EPA Extends Deadline For Discarding Coal Ash In Unlined Ponds
A new rule from the U.S. Environmental Protection Agency will allow power plants to discard coal ash in unlined ponds through April of next year. In some cases, that deadline can be pushed back as far as 2028.
Coal ash is the solid waste left behind when a power plant burns coal. The residue is often mixed with water and discarded in ash ponds. If those ponds aren't properly sealed, heavy metals can leach into nearby groundwater.
High-profile coal ash spills pushed the Obama administration to introduce the first national regulations for the waste product in 2015. The rule included a 2019 deadline for initiating the sealing or closure of unlined ponds.
But in 2018, the EPA decried those regulations as "one-size-fits-all" and proposed revisions that included suspending groundwater monitoring requirements for certain ponds and revising maximum contaminant standards.
Those plans were undermined, though, when a D.C. appellate court unanimously moved to strengthen the 2015 rule with additional regulations.
Now, the EPA has published "Part A" of a rule it calls "A Holistic Approach to Closure." The rule complies with the D.C. court decision by reclassifying clay-lined ponds as unlined and establishing plans to make coal ash monitoring data more accessible to the public.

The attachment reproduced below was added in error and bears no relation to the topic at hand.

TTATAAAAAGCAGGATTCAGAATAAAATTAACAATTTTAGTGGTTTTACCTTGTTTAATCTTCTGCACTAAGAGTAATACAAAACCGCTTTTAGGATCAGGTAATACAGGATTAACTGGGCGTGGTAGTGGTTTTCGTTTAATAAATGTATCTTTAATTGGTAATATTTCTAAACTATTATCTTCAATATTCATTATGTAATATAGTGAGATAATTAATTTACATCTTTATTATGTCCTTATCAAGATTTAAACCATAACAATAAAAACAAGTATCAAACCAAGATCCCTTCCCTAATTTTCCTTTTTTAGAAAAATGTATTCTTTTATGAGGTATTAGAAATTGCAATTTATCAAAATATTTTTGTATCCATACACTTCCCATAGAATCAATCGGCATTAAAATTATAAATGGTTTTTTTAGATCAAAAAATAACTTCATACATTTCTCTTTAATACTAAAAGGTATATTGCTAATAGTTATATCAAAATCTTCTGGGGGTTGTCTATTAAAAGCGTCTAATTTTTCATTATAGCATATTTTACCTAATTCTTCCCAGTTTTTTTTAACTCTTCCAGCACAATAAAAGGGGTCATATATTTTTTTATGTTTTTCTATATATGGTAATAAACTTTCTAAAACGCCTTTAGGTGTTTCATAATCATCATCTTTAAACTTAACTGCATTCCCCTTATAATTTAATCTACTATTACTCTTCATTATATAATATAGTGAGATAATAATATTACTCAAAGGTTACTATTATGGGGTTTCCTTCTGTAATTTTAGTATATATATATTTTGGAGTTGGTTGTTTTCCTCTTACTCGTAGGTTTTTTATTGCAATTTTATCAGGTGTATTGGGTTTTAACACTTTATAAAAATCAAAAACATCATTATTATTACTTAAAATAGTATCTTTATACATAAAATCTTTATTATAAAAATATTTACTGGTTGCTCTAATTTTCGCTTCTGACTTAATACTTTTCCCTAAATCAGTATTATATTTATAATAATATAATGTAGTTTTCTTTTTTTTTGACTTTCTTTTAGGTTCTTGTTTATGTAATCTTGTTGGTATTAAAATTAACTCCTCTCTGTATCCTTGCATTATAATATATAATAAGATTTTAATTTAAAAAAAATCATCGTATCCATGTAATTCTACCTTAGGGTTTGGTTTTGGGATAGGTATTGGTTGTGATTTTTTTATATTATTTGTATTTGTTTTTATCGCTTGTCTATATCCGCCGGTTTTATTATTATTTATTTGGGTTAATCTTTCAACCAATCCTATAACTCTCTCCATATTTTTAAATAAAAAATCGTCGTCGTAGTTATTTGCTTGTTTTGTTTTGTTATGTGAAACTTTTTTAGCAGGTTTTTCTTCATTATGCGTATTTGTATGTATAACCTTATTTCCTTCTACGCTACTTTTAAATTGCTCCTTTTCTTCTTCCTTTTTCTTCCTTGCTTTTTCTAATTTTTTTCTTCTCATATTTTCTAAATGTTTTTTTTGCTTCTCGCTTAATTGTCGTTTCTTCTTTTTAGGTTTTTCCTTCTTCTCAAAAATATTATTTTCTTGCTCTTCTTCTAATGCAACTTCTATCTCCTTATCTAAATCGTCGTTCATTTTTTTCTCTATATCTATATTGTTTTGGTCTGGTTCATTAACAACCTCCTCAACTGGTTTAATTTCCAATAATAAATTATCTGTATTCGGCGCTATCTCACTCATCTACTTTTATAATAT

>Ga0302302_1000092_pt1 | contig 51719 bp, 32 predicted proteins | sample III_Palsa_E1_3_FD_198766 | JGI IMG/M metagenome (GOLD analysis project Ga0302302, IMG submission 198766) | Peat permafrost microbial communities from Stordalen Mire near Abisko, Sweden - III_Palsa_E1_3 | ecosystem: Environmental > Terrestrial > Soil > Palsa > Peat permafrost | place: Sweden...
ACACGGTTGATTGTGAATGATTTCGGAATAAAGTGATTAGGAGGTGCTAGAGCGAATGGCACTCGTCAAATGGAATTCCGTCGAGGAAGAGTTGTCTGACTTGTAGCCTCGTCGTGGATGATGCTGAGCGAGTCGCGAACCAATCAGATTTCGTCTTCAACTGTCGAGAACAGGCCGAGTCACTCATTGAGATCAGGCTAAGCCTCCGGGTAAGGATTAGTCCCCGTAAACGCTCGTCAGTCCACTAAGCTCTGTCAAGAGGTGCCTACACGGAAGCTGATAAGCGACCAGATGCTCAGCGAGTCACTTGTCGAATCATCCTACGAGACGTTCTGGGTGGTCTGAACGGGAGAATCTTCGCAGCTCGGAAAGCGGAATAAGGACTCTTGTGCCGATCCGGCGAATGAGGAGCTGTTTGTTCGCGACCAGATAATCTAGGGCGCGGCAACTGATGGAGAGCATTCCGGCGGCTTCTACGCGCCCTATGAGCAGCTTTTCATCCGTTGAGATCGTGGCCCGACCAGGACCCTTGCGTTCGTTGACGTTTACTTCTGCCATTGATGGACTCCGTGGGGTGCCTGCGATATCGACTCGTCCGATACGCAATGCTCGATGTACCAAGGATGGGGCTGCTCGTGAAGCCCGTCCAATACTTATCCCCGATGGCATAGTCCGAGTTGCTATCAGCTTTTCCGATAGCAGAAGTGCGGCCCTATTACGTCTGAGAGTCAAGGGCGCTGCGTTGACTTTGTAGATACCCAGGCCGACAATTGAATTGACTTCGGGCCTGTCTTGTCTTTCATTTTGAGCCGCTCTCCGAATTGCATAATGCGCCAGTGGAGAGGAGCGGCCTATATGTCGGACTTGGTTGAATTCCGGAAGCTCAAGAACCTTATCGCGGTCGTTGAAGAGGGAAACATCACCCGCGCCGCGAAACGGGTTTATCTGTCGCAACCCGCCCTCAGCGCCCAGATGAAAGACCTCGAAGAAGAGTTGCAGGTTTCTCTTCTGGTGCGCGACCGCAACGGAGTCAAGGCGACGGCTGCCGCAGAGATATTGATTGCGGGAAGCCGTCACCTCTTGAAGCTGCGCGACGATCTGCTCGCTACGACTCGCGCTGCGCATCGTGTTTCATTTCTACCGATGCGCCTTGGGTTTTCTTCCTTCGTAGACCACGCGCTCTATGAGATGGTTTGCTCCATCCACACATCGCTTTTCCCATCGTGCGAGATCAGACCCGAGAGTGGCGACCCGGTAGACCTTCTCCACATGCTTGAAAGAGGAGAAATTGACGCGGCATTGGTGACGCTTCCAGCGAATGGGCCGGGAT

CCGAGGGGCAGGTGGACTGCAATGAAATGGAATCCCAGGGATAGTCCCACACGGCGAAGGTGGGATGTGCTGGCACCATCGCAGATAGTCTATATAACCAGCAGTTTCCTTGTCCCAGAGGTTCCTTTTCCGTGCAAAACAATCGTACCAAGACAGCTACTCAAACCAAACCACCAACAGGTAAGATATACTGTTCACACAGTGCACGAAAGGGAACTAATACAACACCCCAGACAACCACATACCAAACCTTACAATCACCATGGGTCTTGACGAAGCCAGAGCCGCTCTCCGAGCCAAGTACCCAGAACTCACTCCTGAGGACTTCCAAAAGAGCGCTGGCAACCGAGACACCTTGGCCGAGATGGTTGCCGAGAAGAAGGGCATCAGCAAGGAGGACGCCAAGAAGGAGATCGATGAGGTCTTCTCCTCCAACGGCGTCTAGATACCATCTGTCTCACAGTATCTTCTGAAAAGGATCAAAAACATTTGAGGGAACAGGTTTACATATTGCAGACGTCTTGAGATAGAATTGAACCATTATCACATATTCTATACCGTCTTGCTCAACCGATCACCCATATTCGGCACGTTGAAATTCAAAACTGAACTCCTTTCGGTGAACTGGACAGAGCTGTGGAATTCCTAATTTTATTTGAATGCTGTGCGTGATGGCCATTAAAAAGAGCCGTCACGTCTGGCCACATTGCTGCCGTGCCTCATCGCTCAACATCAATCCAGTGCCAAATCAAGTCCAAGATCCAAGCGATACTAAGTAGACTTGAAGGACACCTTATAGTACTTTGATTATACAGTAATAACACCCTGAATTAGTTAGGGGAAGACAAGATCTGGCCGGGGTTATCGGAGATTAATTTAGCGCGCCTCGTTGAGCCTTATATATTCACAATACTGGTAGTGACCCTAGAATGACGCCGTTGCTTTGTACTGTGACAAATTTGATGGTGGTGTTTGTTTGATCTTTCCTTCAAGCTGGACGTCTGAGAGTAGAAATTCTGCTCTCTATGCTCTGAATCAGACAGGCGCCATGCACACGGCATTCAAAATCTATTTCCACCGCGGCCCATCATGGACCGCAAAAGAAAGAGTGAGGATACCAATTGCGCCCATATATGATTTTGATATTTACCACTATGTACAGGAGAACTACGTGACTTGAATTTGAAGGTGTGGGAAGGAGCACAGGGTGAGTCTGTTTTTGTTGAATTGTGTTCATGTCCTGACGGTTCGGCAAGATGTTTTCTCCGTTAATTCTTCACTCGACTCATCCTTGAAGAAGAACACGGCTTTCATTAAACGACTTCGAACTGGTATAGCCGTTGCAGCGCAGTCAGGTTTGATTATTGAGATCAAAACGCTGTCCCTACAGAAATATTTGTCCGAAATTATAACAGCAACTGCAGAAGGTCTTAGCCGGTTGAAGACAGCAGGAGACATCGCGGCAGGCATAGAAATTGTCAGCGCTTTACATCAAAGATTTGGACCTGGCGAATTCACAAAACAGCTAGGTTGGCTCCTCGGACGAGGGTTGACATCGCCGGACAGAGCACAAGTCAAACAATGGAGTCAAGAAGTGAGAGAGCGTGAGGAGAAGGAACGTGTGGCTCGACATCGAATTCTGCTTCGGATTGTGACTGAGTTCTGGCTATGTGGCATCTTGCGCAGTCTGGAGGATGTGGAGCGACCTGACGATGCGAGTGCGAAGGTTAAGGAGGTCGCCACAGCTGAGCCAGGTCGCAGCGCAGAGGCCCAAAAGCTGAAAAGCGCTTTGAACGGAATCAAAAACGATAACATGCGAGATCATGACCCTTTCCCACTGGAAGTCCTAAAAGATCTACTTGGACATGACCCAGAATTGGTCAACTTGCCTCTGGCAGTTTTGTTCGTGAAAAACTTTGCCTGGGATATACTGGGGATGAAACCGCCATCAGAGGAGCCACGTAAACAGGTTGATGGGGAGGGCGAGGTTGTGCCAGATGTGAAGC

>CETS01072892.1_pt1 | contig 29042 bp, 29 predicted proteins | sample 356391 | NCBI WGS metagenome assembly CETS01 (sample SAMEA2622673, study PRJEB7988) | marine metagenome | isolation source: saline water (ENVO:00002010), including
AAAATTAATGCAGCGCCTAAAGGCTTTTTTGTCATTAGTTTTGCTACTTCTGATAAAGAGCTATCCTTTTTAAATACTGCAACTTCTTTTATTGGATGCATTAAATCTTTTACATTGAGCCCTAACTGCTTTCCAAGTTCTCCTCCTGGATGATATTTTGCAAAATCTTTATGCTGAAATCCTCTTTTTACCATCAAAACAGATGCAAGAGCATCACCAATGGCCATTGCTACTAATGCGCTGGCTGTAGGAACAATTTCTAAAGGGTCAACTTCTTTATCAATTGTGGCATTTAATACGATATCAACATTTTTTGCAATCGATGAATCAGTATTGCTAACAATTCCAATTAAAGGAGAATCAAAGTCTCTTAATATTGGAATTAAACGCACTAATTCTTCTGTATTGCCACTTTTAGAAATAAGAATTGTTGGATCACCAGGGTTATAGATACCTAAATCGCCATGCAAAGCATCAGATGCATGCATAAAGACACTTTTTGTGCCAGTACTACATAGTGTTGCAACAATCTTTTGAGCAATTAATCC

But the rule also allows plant operators an extended deadline - until April - to close or retrofit unlined ponds. In cases where plants prove an inability to meet that deadline, they have until 2024. Certain ponds larger than 40 acres don't need to close until 2028.
The court stated in its ruling that the extensions would result in cost savings for industry. In a press release, EPA administrator Andrew Wheeler added that the rule would "enhance protections for public health while giving electric utilities enough time to retrofit or replace unlined impoundment ponds."
Lisa Evans, an attorney with the law organization Earthjustice, advocated for environmental interests in the D.C. court case. She said that she expects to challenge the rule in court.
"By our evaluation and I think any future evaluation by a court, these rules are not protective," said Evans. "They're protective of the industry pocketbook, but they need to be protective of human health and the environment."
The new rule may be especially pertinent to Wyoming. A 2019 report that surveyed ash ponds nationwide found that two of the top 10 most contaminated sites were located in the state.
In its Spring Regulatory Agenda, the EPA announced plans for "Part B" of its new coal ash regulations, scheduled to take effect in September.
That proposed rule would allow certain unlined ponds to continue operating and allow for the dumping of coal ash into ponds already undergoing closure. Such placement would be characterized not as disposal, but as "beneficial use."